Please use this identifier to cite or link to this item: https://doi.org/10.1086/420902
Title: Multinational corporations, patenting, and knowledge flow: The case of Singapore
Authors: Hu, A.G. 
Issue Date: Jul-2004
Source: Hu, A.G. (2004-07). Multinational corporations, patenting, and knowledge flow: The case of Singapore. Economic Development and Cultural Change 52 (4) : 781-800. ScholarBank@NUS Repository. https://doi.org/10.1086/420902
Abstract: There has been an increase in the incidence of multinational corporations (MNCs) conducting research and development (R&D) in their overseas subsidiaries. 1 In deciding where to locate R&D activity, MNCs factor into consideration different forces that influence the costs and benefits of R&D. Using patent citations data and corporate information collected from various sources, I seek to answer two questions. First, is the R&D that MNCs carry out in their Singapore subsidiaries qualitatively different from that conducted in their headquarters? Second, does the R&D activity of the MNCs' subsidiaries facilitate knowledge flow from MNCs to the local Singaporean inventors? To answer the first question, I use a number of citations-based measures to compare the technological significance of patents taken out by MNCs' Singapore subsidiaries and their other patents. I take two steps to investigate the second question. There are no citations made by local Singaporean inventors to patents invented by MNCs' Singaporean inventors - not surprising given the extremely smaller numbers of patents of the two groups. Instead I focus on citations from local Singaporean inventors to patents that were taken out by MNCs having a subsidiary in Singapore but that were invented elsewhere. I first compare the frequency of a Singapore local patent citing a non-Singaporean MNC patent with that of a random rest-of-the-world patent citing such a patent - controlling for differences resulting from the technological area and the age of patents. The exercise is carried out for both random developing country and OECD country patents. I then use a probit model to examine whether the incidence of local Singaporean patents citing non-Singaporean MNC patents is related to the number of patents MNCs' Singapore subsidiaries take out. © 2004 by The University of Chigaco. All rights reserved.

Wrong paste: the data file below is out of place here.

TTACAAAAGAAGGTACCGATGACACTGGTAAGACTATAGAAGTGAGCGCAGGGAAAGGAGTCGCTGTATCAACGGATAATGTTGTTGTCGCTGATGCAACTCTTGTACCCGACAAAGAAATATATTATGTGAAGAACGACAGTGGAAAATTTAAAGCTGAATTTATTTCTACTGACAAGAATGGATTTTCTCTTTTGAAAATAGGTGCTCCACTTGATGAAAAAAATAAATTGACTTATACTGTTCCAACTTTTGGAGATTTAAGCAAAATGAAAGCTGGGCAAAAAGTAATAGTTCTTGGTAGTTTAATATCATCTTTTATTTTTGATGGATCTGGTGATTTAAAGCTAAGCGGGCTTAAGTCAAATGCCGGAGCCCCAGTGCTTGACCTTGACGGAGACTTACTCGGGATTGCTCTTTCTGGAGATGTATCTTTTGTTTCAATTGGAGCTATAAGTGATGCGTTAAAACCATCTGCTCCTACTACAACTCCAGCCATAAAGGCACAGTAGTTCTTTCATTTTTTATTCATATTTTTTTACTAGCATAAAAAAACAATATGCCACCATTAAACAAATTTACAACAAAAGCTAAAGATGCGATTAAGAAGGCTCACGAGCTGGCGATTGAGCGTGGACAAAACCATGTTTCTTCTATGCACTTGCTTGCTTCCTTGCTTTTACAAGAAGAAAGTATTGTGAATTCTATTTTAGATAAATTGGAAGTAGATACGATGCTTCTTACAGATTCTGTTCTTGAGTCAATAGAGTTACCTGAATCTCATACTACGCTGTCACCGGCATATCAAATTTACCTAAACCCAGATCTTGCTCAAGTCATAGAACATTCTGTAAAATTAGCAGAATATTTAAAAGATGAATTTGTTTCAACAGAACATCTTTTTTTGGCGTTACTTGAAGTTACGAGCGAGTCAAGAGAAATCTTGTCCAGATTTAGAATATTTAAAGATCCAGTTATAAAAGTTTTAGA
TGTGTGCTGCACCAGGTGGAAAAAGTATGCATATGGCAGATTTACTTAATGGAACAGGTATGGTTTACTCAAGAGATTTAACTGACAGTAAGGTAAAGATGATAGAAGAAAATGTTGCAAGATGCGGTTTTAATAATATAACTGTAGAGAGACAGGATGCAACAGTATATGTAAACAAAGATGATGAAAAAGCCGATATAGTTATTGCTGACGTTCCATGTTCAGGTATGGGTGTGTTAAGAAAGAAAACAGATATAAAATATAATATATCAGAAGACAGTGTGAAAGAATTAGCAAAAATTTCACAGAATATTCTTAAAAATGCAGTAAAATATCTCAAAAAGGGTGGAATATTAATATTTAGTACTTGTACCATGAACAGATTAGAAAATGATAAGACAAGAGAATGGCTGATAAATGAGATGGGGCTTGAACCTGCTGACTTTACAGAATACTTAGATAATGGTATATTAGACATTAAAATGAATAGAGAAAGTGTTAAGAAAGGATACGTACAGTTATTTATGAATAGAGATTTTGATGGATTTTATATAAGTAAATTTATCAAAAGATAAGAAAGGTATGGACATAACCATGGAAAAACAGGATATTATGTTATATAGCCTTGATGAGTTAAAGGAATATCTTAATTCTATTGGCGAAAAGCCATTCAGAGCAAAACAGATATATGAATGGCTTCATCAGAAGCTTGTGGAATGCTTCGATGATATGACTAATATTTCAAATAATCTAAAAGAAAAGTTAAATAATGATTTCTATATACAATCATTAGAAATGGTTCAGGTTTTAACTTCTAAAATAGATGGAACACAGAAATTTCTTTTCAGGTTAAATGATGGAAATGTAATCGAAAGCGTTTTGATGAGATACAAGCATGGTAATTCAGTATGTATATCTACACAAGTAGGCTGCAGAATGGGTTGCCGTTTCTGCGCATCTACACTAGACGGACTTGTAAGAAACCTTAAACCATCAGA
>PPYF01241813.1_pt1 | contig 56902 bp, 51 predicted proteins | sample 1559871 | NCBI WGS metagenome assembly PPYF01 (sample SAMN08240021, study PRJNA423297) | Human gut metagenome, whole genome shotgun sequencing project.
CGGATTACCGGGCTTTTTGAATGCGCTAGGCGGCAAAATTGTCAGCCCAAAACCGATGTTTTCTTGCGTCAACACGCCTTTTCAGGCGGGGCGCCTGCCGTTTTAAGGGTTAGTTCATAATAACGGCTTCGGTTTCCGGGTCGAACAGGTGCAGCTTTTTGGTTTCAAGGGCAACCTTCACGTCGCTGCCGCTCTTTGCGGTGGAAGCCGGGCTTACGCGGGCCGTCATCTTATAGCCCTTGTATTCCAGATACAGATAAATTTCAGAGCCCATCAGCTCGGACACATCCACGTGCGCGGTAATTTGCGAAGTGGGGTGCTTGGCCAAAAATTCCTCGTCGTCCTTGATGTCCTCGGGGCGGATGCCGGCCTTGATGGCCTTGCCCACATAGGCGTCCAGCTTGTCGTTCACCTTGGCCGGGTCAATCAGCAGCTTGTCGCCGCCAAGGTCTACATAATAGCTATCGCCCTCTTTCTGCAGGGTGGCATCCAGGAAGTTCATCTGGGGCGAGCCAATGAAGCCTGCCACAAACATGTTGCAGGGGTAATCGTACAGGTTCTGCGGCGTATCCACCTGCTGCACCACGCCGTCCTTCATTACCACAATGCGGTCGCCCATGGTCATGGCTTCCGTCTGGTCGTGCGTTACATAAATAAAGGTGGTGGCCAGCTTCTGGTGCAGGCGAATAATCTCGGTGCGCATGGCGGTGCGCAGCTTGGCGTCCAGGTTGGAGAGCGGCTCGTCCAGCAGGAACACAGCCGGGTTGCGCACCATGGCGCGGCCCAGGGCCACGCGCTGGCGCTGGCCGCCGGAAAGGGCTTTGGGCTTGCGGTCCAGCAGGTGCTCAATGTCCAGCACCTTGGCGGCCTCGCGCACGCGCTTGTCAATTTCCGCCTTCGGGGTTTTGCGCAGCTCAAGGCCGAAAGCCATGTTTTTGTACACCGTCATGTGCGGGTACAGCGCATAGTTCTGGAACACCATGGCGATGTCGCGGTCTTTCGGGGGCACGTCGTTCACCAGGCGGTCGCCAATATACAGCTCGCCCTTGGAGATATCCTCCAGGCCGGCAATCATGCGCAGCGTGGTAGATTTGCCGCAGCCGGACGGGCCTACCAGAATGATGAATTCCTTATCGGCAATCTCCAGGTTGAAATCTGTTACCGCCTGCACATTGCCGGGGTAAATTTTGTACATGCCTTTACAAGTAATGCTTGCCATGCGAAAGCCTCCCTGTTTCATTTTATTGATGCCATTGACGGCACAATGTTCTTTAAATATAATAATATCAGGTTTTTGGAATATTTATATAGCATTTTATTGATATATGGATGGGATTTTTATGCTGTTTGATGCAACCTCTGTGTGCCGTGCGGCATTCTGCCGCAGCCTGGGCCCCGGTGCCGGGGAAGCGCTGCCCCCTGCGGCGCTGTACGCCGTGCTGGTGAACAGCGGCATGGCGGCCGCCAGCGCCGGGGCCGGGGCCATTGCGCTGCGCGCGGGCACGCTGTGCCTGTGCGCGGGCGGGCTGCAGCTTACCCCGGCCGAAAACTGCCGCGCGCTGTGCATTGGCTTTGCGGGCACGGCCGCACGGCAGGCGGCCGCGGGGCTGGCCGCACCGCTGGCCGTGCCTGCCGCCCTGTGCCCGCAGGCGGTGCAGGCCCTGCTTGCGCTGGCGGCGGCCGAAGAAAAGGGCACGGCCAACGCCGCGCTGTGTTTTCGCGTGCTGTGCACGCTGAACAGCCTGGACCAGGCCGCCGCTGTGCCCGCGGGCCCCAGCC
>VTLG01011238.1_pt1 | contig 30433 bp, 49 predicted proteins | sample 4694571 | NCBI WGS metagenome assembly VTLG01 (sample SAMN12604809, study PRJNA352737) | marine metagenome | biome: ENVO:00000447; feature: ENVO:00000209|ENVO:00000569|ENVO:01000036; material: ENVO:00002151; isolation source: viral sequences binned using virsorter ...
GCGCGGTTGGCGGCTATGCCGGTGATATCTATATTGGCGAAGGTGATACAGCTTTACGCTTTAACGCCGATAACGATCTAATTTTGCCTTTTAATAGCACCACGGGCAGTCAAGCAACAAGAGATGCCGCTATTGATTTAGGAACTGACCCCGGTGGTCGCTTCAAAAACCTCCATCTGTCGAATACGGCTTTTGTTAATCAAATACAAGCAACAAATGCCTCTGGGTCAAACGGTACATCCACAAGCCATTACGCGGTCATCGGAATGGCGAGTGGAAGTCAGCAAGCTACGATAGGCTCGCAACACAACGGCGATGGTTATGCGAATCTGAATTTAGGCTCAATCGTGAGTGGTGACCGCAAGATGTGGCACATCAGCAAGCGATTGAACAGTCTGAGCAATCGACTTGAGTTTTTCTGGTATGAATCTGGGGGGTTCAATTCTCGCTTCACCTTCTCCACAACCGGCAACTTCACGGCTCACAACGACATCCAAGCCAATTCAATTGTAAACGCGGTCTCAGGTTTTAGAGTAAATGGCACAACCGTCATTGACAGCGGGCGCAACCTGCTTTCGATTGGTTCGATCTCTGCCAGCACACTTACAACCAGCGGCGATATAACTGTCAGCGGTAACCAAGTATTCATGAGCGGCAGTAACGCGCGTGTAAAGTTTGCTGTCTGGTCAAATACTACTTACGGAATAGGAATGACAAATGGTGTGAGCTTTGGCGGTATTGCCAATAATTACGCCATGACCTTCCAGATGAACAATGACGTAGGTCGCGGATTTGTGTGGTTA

Source Title: Economic Development and Cultural Change
URI: http://scholarbank.nus.edu.sg/handle/10635/132302
ISSN: 00130079
DOI: 10.1086/420902
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